Touch and Go: Tazria-Metzora 2017

by Adam J. Rosenbaum

Pre-Game Chatter: What sorts of things “give you the creeps”? Do you know why those things bother you so much? Have you tried to do anything to minimize your negative reactions to those things?

In the first of our Torah portions this week, we are introduced to the concept of “blood purification,” in which a woman who has just given birth is, to an extent, “off-limits” for an extended stretch of time:

The Pitch: “She shall remain in a state of blood purification for 33 days: she shall not touch any consecrated thing, nor enter the sanctuary until her period of purification is completed.” – Leviticus 12:4

Swing #1: “This is to teach you that you, too, must not touch hallowed things, much less be in a place where the Shekhina dwells as long as you have not completed your own ‘days of purification’ by cleansing yourself of sin and baseness. Without purity there can be no holiness.” – Noam Elimelekh

Swing #2: “Elsewhere in the Torah, notably in the case of the Red Heifer, we find similar examples of this paradox: contact with holiness, perhaps because it is so fraught with the danger of death, makes a person ritually impure. Here the woman, through her newborn, has forded the dangerous birth canal – and survived. Before she rejoins the community, she needs times to recover from her near-death experience.” – Ellen Frankel, The Five Books of Miriam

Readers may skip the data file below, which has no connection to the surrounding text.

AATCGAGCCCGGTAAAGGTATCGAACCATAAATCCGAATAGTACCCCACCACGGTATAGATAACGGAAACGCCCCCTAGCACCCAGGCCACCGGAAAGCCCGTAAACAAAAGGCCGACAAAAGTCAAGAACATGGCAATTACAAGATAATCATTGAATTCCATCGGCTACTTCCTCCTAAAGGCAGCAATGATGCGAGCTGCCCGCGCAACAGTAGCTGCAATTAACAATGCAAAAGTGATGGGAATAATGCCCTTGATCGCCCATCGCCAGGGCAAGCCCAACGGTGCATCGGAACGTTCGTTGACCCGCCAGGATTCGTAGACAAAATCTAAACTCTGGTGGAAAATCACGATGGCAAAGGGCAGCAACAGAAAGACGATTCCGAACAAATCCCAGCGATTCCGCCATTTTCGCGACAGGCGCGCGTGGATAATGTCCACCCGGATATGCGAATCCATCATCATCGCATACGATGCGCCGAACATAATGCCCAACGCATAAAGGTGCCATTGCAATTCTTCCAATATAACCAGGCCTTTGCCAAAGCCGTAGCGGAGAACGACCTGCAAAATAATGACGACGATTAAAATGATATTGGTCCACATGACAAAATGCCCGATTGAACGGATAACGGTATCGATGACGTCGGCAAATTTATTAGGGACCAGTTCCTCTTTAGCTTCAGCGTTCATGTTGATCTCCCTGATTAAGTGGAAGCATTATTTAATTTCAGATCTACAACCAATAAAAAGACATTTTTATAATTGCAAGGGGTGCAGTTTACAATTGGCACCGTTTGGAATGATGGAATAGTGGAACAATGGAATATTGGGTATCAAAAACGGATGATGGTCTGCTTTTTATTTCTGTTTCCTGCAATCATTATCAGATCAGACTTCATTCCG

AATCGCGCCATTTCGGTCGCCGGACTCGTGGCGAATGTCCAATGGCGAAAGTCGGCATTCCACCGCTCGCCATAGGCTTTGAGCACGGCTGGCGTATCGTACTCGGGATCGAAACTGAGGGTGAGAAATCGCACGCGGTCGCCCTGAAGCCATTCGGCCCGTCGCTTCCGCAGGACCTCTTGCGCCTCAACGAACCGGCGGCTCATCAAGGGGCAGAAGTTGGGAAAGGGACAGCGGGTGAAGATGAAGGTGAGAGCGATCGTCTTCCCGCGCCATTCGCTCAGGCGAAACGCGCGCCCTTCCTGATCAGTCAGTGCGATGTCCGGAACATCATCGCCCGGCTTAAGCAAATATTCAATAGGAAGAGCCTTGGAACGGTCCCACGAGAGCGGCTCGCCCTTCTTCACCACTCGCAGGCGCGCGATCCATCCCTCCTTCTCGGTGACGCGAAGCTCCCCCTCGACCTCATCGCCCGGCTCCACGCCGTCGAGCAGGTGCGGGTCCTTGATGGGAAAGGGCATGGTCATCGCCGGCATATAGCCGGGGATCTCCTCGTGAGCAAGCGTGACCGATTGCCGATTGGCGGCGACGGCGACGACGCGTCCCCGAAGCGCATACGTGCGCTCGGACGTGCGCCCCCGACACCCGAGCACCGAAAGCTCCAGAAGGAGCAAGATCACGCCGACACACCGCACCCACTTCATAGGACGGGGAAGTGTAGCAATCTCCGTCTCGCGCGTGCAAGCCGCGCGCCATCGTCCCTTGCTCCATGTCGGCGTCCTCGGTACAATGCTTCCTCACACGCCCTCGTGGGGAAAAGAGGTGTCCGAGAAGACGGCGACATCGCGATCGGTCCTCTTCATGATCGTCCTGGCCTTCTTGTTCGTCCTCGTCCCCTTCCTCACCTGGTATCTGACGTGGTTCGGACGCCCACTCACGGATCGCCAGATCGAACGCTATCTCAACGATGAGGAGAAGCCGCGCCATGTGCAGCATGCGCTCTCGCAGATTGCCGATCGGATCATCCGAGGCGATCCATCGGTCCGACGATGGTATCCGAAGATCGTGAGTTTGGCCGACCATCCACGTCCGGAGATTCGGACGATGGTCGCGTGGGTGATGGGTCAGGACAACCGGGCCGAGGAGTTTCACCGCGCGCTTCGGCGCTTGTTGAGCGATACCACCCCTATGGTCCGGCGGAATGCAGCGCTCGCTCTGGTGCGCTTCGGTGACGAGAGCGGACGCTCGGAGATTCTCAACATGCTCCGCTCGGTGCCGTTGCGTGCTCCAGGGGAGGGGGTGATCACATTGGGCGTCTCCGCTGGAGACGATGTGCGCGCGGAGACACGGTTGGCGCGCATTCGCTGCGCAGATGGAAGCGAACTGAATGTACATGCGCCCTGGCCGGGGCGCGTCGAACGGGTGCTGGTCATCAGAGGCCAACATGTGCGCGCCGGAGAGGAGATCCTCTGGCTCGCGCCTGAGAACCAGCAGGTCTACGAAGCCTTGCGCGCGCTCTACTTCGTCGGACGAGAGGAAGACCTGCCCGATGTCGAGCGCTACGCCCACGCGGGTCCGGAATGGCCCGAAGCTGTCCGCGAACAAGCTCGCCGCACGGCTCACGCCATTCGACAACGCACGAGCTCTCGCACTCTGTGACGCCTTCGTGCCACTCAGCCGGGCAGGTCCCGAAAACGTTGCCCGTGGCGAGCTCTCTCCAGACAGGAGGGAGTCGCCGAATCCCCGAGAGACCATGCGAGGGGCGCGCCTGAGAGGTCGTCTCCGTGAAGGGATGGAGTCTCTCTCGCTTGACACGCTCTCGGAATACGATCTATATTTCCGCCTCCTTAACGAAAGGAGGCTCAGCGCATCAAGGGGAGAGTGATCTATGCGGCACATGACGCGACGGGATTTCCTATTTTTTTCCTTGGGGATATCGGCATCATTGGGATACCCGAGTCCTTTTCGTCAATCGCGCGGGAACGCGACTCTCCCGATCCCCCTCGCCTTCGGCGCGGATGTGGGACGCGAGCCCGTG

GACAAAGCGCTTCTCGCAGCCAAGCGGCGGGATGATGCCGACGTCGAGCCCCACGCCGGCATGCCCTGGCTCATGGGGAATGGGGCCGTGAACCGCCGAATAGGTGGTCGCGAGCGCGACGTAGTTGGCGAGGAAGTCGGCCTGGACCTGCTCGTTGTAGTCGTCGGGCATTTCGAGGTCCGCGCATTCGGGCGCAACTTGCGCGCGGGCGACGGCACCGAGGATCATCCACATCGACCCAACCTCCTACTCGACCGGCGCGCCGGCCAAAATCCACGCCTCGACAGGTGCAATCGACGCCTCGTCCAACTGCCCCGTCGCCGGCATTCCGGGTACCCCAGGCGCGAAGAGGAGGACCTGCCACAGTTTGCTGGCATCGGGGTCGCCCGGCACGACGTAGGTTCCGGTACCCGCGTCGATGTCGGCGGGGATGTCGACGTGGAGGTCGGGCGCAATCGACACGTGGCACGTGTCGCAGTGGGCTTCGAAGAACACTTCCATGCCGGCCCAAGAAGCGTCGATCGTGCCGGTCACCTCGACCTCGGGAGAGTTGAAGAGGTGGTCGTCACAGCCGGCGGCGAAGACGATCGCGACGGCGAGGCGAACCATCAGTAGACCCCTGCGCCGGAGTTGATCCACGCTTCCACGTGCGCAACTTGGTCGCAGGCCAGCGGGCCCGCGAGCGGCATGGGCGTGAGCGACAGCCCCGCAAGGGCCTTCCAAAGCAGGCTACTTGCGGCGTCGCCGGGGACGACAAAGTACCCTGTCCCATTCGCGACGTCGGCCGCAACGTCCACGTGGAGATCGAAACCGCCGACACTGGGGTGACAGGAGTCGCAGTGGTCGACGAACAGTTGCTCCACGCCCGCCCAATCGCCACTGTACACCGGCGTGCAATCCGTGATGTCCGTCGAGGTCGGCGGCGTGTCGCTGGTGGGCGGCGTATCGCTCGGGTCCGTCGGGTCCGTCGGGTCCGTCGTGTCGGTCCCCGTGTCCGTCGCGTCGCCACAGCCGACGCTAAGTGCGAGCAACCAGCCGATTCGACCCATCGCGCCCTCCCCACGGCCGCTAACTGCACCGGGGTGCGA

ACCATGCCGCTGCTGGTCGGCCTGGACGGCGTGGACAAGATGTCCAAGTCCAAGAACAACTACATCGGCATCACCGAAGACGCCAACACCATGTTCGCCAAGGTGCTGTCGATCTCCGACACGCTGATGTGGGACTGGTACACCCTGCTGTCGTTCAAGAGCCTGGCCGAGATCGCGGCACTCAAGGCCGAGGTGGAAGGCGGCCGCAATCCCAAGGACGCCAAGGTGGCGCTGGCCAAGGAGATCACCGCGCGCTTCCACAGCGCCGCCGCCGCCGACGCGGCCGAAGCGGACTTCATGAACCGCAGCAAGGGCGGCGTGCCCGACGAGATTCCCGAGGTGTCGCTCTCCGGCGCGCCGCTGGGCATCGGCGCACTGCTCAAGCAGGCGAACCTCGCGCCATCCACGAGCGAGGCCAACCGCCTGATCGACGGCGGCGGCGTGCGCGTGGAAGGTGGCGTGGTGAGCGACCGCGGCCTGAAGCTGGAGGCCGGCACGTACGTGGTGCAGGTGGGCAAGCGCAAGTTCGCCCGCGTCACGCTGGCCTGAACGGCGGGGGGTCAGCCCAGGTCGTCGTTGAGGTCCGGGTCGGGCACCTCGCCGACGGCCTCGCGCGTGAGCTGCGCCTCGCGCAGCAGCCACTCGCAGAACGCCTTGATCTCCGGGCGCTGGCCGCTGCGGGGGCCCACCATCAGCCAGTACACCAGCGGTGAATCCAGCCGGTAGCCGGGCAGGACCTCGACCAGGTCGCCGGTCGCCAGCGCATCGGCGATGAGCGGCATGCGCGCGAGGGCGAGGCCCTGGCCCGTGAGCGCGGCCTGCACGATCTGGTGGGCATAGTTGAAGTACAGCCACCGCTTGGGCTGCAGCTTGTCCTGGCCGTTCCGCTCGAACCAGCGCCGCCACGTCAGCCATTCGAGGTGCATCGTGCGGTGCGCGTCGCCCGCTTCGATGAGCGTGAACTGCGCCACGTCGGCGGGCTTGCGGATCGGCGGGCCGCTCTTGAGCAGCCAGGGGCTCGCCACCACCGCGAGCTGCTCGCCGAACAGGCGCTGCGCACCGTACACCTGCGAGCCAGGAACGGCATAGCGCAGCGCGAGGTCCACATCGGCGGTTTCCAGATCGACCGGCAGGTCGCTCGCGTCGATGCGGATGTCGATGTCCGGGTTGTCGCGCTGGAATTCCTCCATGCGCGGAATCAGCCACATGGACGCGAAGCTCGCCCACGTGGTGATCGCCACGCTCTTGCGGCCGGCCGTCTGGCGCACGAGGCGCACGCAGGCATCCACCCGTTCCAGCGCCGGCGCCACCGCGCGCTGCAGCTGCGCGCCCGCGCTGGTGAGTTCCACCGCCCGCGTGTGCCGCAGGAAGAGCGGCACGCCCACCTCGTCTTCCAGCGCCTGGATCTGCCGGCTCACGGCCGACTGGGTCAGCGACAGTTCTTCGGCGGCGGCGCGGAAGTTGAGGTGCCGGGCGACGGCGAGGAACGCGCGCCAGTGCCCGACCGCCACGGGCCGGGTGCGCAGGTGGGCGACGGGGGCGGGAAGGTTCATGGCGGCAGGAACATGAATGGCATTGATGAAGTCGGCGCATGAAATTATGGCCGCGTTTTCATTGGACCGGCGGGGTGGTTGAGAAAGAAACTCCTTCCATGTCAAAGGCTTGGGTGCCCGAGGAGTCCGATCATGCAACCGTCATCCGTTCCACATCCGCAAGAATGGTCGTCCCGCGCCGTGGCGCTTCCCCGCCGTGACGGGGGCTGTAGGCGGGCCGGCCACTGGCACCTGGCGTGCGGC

Swing #3: “The next verse doubles the time [of blood purification] if a baby girl is born. Whether such legislation was perceived by mothers as a hardship or a blessing cannot be determined. Some may have wanted to go to the temple to express gratitude; some may have appreciated the month or two months of separation from cultic activities, or sexual ones for that matter.” – Douglas A. Knight and Amy-Jill Levine, The Meaning of the Bible

Late-Inning Questions: Do our commentators look favorably upon the rules of blood purification? How might they benefit the woman in question? How might they harm her? Can it be beneficial to separate ourselves from the greater community after a big change in our lives? If so, should such separation be mandated?

On-Deck at Emanu-El: With Yom Ha’atzmaut (Israel Independence Day) taking place Monday night and Tuesday, let us celebrate this Shabbat with the best of Israeli cuisine! Our Kiddush after Saturday morning services will feature Israeli foods. Let us toast the continuing miracle that is the State of Israel!

The Big Inning at the End: The baseball season is in full swing, yet once again, the NFL took center-stage last night with the first round of its annual draft. What might baseball do to capture public attention the way football does on a regular basis, even when games are not being played? Or is this too much to ask of baseball?

Shabbat Shalom!